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November 28, 2014

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CSN students travel to D.C., catch ‘Potomac fever’

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Courtesy Carissa Hurdstrom

A group of students from CSN stand in front of the Capitol before their group meeting with Sen. Harry Reid and Rep. Dina Titus.

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A group of students from CSN pose for a picture in New York inside the building where George Washington's inauguration took place.

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A group of students from CSN also visited Philadelphia. Here they talk about the historic building where the Declaration of Independence was written.

Every four years, Mark Peplowski's political science class travels to Washington, D.C., to volunteer at the presidential inauguration.

This year, the group had to be content just watching the ceremonies. So many people volunteered that there wasn't anything left for the Nevada students to do.

On Monday, Peplowski, who teaches at the College of Southern Nevada's Henderson campus, and his 23 students joined 1.7 million people in watching President Barack Obama's swearing in.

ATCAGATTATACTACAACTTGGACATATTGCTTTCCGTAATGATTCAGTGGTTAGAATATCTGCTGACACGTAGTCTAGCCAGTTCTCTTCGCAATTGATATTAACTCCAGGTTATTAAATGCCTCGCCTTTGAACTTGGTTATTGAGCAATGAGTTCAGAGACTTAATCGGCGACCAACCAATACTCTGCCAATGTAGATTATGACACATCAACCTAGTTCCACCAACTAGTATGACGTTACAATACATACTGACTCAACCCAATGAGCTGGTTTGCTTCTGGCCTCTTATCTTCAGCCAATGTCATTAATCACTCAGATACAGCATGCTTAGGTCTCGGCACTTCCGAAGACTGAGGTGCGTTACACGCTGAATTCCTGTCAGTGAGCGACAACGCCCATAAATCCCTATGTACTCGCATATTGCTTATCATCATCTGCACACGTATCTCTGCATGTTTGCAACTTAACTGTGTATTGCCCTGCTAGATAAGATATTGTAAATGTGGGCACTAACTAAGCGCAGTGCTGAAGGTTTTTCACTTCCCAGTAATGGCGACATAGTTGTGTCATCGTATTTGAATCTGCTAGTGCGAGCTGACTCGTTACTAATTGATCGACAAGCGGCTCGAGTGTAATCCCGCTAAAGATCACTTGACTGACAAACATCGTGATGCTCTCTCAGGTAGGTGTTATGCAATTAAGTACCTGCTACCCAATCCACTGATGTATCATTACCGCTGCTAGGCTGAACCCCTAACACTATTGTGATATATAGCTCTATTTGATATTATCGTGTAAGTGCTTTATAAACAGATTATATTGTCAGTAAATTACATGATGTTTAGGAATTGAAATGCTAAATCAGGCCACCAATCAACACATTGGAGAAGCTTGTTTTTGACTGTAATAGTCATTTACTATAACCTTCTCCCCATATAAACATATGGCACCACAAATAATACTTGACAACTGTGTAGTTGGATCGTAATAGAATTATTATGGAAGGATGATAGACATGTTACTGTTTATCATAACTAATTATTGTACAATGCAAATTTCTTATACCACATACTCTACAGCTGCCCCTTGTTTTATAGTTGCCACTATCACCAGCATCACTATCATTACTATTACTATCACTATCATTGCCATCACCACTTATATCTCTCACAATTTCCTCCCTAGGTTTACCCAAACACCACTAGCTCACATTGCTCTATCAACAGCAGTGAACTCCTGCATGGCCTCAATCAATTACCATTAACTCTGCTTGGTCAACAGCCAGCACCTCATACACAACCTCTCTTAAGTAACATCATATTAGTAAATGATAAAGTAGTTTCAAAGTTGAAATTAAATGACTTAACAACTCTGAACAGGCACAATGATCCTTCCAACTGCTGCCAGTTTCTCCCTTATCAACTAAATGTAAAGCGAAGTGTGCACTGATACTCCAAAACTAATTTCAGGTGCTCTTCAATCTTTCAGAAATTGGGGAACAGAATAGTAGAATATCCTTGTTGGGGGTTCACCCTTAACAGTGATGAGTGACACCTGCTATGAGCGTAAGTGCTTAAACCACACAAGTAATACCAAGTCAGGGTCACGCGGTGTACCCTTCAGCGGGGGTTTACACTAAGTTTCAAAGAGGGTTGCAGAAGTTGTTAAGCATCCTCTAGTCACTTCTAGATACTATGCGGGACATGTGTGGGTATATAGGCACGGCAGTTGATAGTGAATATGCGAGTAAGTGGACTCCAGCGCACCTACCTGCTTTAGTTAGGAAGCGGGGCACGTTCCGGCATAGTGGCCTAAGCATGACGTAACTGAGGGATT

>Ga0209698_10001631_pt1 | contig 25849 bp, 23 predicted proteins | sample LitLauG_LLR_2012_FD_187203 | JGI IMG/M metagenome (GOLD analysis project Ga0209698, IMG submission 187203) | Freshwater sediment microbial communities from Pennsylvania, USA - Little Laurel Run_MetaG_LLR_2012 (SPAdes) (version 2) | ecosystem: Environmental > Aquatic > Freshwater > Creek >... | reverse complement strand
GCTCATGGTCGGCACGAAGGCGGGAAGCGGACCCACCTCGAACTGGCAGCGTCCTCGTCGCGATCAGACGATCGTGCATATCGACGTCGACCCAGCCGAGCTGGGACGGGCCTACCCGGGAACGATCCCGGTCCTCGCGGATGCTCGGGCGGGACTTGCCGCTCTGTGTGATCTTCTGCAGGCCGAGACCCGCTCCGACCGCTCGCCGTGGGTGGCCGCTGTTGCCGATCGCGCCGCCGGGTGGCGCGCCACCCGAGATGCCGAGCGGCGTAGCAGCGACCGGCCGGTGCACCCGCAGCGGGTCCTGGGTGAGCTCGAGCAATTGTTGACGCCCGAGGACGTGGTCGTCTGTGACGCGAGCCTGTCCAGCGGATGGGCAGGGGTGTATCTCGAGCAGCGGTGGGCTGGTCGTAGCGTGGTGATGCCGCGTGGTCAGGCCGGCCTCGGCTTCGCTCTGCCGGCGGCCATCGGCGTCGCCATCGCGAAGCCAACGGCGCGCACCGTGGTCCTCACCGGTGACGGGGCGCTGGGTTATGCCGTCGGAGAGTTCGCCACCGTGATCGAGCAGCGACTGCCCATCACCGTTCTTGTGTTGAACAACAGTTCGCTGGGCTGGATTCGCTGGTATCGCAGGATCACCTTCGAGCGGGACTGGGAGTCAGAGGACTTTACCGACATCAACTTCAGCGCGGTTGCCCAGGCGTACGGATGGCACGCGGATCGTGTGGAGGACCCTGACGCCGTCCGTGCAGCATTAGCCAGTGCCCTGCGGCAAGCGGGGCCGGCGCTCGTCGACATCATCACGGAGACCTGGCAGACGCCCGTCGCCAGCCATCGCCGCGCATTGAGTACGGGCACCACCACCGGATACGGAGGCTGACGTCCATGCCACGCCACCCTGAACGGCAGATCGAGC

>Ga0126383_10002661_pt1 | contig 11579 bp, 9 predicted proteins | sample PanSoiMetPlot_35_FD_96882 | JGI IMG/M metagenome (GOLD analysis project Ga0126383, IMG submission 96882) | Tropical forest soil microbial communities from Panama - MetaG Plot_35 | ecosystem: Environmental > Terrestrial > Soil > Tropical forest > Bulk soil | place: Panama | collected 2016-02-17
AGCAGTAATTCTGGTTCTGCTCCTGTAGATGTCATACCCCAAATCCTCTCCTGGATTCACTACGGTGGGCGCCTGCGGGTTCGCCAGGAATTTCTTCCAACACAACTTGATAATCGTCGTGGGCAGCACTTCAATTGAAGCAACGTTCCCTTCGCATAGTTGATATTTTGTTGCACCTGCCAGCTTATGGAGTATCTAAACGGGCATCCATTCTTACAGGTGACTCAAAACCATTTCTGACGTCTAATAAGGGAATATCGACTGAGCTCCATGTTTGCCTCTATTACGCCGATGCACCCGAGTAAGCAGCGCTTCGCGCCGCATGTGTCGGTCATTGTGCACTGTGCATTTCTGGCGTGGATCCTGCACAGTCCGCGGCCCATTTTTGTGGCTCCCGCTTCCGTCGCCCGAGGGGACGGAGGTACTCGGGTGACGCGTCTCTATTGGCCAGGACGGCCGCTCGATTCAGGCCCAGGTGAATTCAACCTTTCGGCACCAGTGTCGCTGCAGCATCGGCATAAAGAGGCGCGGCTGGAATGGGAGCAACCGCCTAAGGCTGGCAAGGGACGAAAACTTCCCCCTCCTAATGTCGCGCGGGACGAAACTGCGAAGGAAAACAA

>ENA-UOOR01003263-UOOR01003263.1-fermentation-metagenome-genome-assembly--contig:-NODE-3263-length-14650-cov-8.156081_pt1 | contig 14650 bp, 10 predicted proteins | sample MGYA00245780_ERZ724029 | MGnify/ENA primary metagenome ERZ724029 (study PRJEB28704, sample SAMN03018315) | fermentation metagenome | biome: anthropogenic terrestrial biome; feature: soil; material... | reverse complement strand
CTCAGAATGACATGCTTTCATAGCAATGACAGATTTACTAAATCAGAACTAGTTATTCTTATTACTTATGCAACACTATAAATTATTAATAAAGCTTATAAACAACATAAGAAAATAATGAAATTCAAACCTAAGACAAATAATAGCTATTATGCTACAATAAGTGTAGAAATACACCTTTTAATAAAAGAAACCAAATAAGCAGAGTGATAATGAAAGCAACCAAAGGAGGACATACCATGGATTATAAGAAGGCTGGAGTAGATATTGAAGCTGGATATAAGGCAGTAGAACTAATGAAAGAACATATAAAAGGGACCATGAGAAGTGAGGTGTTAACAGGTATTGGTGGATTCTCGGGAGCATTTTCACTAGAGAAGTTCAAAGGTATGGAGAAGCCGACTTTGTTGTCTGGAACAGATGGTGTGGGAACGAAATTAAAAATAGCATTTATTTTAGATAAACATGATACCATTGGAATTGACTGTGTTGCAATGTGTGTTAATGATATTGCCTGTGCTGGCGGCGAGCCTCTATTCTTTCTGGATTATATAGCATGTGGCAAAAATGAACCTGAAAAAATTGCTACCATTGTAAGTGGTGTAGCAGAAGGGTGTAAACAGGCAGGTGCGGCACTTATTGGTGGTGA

Peplowski, who grew up in and lives in Boulder City, has offered the class to make the trip since 2001 and said this year's "inaugural externship" was the most popular.

He usually takes about 12 students, but this election's scope and historic significance got more students interested, he said, and more inspired to change their majors to political science.

"It's like Potomac fever," he said.

The group has traveled to Washington, New York City and Philadelphia in a whirlwind, to "try to instill ... the understanding that the government is made of people just like them, oftentimes with the same concerns and desires," Peplowski said. They leave to return home tomorrow.

His course spans American politics from the Revolution to the present, and this year, the historical significance of the nation's first African-American president played a big part.

The group arrived early this morning on the Washington Mall for the inauguration, then visited Rep. Dina Titus, D-Nev., and Rep. Dean Heller, R-Nev., in their offices.

They are scheduled to attend an inaugural ball tonight.

Carissa Hurdstrom, 21, a photography major in the class, received a press pass to take photos of the inaugural ceremony. She said she felt fortunate to be so close.

"I turned around and was facing 1.7 million people," she said. "It was extreme. I couldn't believe I had been so lucky."

Hurdstrom said the atmosphere was electric, even on mass transportation.

"It was so packed it was unbelievable," she said. "When the lady on intercom kept telling people to move back, people started chanting along and it became like a song with a couple hundred people.

"I definitely think Barack Obama is something new for the country, and something new I believe is what we need."

Cassie Tomlin can be reached at 948-2073 or [email protected].

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